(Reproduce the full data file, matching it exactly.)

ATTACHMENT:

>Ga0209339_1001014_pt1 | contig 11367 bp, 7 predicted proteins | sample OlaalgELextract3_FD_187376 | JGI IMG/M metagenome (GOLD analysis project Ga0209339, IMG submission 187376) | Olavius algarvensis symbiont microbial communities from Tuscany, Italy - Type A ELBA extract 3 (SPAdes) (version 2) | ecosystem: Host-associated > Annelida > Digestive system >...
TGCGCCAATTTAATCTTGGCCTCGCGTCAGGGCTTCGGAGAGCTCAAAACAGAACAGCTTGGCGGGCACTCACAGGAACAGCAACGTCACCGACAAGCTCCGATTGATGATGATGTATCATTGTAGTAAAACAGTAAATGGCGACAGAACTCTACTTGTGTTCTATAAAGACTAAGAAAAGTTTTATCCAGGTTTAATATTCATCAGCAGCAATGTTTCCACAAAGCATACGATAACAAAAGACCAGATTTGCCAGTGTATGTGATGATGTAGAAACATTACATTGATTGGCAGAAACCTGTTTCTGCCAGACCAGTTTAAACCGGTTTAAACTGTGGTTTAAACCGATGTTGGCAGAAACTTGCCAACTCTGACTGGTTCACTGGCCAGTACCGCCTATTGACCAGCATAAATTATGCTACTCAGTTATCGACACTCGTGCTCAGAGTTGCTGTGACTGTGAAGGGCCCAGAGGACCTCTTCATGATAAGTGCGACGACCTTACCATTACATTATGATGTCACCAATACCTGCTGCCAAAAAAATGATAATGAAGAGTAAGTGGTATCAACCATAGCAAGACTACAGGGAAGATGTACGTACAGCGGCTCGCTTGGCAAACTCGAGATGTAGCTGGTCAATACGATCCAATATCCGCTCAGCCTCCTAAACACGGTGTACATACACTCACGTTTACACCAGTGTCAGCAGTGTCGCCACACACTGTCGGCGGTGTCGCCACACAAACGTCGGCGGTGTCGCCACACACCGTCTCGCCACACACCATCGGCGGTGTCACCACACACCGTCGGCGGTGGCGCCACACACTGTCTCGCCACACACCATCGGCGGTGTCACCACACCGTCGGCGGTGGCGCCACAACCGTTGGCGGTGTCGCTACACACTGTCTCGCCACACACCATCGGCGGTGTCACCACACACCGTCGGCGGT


>Ga0209339_1001014_pt1 | contig 11367 bp, 7 predicted proteins | sample OlaalgELextract3_FD_187376 | JGI IMG/M metagenome (GOLD analysis project Ga0209339, IMG submission 187376) | Olavius algarvensis symbiont microbial communities from Tuscany, Italy - Type A ELBA extract 3 (SPAdes) (version 2) | ecosystem: Host-associated > Annelida > Digestive system >...
TGCGCCAATTTAATCTTGGCCTCGCGTCAGGGCTTCGGAGAGCTCAAAACAGAACAGCTTGGCGGGCACTCACAGGAACAGCAACGTCACCGACAAGCTCCGATTGATGATGATGTATCATTGTAGTAAAACAGTAAATGGCGACAGAACTCTACTTGTGTTCTATAAAGACTAAGAAAAGTTTTATCCAGGTTTAATATTCATCAGCAGCAATGTTTCCACAAAGCATACGATAACAAAAGACCAGATTTGCCAGTGTATGTGATGATGTAGAAACATTACATTGATTGGCAGAAACCTGTTTCTGCCAGACCAGTTTAAACCGGTTTAAACTGTGGTTTAAACCGATGTTGGCAGAAACTTGCCAACTCTGACTGGTTCACTGGCCAGTACCGCCTATTGACCAGCATAAATTATGCTACTCAGTTATCGACACTCGTGCTCAGAGTTGCTGTGACTGTGAAGGGCCCAGAGGACCTCTTCATGATAAGTGCGACGACCTTACCATTACATTATGATGTCACCAATACCTGCTGCCAAAAAAATGATAATGAAGAGTAAGTGGTATCAACCATAGCAAGACTACAGGGAAGATGTACGTACAGCGGCTCGCTTGGCAAACTCGAGATGTAGCTGGTCAATACGATCCAATATCCGCTCAGCCTCCTAAACACGGTGTACATACACTCACGTTTACACCAGTGTCAGCAGTGTCGCCACACACTGTCGGCGGTGTCGCCACACAAACGTCGGCGGTGTCGCCACACACCGTCTCGCCACACACCATCGGCGGTGTCACCACACACCGTCGGCGGTGGCGCCACACACTGTCTCGCCACACACCATCGGCGGTGTCACCACACCGTCGGCGGTGGCGCCACAACCGTTGGCGGTGTCGCTACACACTGTCTCGCCACACACCATCGGCGGTGTCACCACACACCGTCGGCGGT